I’m happy to report that I’ve survived the Thanksgiving holiday despite the intersection of bizarre karmic forces that had me working in the clinic most of the week as well as hosting Thanksgiving Dinner. I worked Black Friday and the weekend as well, so I haven’t fully recovered. Next, I’ll have nearly two weeks free of clinical care, then some scattered shifts before the scheduling gods smack me down again with a five day streak of 12+ hour days before we head into 2020.
I don’t know what our schedulers are thinking at times, but I suspect they’re scheduling around the day-off requests of the full time and higher-ranking physicians. I’ve asked for fewer shifts in the new year, so hopefully I can regain my sanity.
Truthfully, I don’t mind working Black Friday and it’s become a bit of a tradition for me. I’m not much of a shopper and value my sleep too much to be getting up at the crack of dawn to hunt for bargains. Most of the patients who come in are actually sick and it’s a privilege to help them. Many of them put off care because of holiday preparations and having family in town and now they’re in bad shape.
Most of the primary care offices in the area were closed, so their choices were limited. One cardiology office I called had a message that they would be closed until January 2, so either something funny is going on with the practice or they accidentally recycled their Christmas out-of-office message from last year.
We started the day with more than a little trepidation. The team that was on for Thanksgiving noted they had issues with our EHR communicating with our drug dispensing system. They were not able to get it resolved due to lack of holiday support from the tech teams. Fortunately for us it was working, and by noon, we had seen more than twice our usual volume of patients. As soon as we would empty the waiting room, another batch of patients would arrive. It was well after 3 p.m. before any of us were able to sneak off to the kitchen to eat the previous day’s catered leftovers.
I have to say that our leadership understands that well-fueled staffers are happy staffers. They had pizza delivered the day prior to Thanksgiving, a full holiday spread on the day itself, and the random arrival of dozens of tacos and burritos on Black Friday.
The holiday patient mix is always an interesting one. We had several hospital transfers for influenza, pneumonia, and out-of-control diabetes. We saw kidney stones, raging urinary tract infections, and a couple of lacerations that should have been taken care of the day before, except people didn’t know we were open. There were even a couple of people who had a little too much holiday merriment and came in for IV hydration. Strep throat, sinus infections, and plenty of lingering colds rounded out the day.
I was glad to see the severity of illness dropping as the day went on since we were all getting pretty worn out by dinner time. We had a brief surge of people who came in after their shopping was done, which always makes me a little aggravated since they were out spreading germs when they should have been at home with some soup and a vaporizer. The rest of the weekend was a different story, with moments of calm punctuated by anxiety-provoking stroke symptoms, head trauma, and a myocardial infarction that was smoothly transferred to the hospital.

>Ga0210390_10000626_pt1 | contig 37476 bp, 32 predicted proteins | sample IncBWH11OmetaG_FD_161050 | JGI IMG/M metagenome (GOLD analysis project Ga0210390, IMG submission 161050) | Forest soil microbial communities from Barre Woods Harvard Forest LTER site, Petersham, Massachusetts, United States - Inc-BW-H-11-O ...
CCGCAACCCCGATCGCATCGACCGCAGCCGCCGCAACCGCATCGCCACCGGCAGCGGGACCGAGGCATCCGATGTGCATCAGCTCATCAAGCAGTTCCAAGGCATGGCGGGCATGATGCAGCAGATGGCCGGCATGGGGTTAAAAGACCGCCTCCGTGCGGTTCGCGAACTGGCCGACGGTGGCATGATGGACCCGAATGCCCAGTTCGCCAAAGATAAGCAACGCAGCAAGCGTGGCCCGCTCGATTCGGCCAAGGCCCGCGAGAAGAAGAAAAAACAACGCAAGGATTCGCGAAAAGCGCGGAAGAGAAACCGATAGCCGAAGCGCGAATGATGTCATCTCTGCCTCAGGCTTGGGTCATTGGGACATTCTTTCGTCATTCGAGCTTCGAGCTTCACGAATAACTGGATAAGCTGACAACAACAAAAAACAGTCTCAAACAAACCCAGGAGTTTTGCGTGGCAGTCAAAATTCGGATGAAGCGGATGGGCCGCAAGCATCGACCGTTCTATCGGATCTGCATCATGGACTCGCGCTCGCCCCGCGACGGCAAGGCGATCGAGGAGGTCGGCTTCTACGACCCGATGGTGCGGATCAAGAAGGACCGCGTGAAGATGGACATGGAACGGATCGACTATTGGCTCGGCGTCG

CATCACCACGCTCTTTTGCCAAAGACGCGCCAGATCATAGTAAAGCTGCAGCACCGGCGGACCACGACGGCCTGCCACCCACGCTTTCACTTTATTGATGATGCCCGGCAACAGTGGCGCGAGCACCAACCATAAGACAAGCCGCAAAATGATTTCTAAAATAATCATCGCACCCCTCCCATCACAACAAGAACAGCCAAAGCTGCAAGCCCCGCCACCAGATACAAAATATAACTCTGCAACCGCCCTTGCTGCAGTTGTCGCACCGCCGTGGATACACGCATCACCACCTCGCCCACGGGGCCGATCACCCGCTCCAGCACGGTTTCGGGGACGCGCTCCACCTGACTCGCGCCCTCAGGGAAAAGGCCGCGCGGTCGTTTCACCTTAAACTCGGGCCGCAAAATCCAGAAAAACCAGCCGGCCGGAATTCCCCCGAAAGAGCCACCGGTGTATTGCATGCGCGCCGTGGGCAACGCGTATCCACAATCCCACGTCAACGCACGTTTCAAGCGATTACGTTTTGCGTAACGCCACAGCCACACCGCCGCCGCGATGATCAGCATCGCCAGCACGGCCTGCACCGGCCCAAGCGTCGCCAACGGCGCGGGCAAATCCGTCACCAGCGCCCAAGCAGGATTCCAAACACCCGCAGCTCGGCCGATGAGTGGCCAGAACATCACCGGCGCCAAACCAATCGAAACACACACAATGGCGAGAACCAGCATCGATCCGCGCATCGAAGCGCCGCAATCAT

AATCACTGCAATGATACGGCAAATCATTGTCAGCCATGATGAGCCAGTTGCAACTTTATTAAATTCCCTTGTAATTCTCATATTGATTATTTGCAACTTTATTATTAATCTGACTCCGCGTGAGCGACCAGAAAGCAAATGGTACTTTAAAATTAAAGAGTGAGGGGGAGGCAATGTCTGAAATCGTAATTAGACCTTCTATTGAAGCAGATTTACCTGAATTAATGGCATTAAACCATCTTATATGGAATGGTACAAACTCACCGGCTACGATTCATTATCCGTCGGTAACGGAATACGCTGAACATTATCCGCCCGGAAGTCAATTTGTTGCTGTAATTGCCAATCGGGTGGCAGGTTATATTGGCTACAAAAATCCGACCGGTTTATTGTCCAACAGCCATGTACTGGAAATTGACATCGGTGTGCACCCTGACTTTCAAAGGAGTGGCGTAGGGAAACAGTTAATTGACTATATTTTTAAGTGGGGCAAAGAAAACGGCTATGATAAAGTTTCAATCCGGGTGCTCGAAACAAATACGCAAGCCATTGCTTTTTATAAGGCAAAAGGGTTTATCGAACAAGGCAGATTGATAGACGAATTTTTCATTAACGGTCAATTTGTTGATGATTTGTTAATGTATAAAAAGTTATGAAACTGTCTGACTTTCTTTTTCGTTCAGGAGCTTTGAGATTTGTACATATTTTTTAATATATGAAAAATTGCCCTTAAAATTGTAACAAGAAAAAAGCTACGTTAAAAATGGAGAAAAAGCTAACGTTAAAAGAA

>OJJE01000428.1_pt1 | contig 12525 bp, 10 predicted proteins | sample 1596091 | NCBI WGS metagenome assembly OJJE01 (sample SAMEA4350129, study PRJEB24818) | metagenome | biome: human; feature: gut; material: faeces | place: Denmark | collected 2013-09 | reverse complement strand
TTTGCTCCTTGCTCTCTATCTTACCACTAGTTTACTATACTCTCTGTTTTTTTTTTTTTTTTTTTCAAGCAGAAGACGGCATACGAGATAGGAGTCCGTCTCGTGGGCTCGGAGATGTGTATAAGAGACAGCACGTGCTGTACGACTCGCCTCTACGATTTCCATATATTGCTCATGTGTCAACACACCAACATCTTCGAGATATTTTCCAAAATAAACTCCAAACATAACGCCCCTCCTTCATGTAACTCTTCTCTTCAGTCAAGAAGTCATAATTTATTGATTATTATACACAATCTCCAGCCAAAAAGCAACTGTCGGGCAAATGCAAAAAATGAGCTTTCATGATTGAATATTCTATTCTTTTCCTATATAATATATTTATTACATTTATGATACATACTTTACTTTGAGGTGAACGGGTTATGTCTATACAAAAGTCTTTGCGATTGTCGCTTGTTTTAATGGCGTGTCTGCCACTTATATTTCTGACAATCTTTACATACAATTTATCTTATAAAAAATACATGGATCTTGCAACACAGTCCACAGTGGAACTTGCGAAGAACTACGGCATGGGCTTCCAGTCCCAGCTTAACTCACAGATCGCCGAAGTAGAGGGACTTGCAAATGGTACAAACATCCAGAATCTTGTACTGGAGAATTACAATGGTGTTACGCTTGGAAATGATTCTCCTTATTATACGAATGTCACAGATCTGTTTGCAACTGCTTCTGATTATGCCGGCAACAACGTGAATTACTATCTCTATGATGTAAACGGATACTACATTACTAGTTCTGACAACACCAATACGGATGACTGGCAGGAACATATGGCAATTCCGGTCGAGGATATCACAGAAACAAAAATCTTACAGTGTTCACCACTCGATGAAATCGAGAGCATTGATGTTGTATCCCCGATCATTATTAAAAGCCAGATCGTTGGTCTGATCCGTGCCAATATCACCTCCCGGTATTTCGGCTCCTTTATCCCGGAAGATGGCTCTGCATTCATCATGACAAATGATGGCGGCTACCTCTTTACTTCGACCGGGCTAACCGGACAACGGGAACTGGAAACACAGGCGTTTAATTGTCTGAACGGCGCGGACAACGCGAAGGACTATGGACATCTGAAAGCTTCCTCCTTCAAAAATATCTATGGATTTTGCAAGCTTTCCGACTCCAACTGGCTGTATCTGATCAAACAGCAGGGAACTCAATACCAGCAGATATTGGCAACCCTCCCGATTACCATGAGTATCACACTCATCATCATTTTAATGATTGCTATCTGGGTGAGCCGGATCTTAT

On days like these, I’m grateful for the EHR and the ability to have default documentation that works for patients with similar symptoms. We tweak them as we need to, but it’s still fast, and as long as you’ve personalized your defaults, the notes are of good quality.
Of course, there are always providers who don’t personalize their options, which is how you wind up with visit notes that have exam findings that you’re sure the physician in question didn’t do. Or they don’t use the defaults at all, which leads to slow documentation and plenty of physician frustration. I definitely couldn’t document this fast on paper, even when I worked in an emergency department that used paper templates designed for rapid documentation based on the patient’s presenting issue.
People often ask me why I continue to do as much clinical work as I do. The real answer is that I enjoy it. I enjoy the people I work with and the organization I work for. We have an outstanding workplace culture. Frankly, compared to being a CMIO, it’s like being on vacation. Everyone knows their roles and responsibilities and how to work together as a team, despite the fact that we work with different combinations of people and at different locations all the time.
It’s a fail-fast environment. People who can’t get it done don’t last very long. They give people the tools they need to be successful, and if it’s not a good fit, they’re not going to subject the rest of the team to poor performance. I never played on a select sports team, but I imagine it might feel a bit similar. I’m willing to put up with wacky scheduling in order to stay on a high-performing team.
We no longer have an annual company holiday part since it has been moved to the spring after flu season is over. But this year, the staff has organized their own get-together. Sometimes people just want to get away from their co-workers at the end of the day, so it’s great being at a place where people like each other enough to want to spend time together. We’ll be bowling the night away along with a “rob your neighbor” gift exchange, which based on the sense of humor held by many of my co-workers, should be highly entertaining.
I was honored to be invited since I don’t think all of the physicians were on the guest list. At least we know that if anyone has too much holiday cheer or sprains something during the “crazy bowl” part of the evening, we’ll be well cared for in the morning.
What does your company do to celebrate the holidays or thank the team for its hard work? Leave a comment or email me.
Email Dr. Jayne.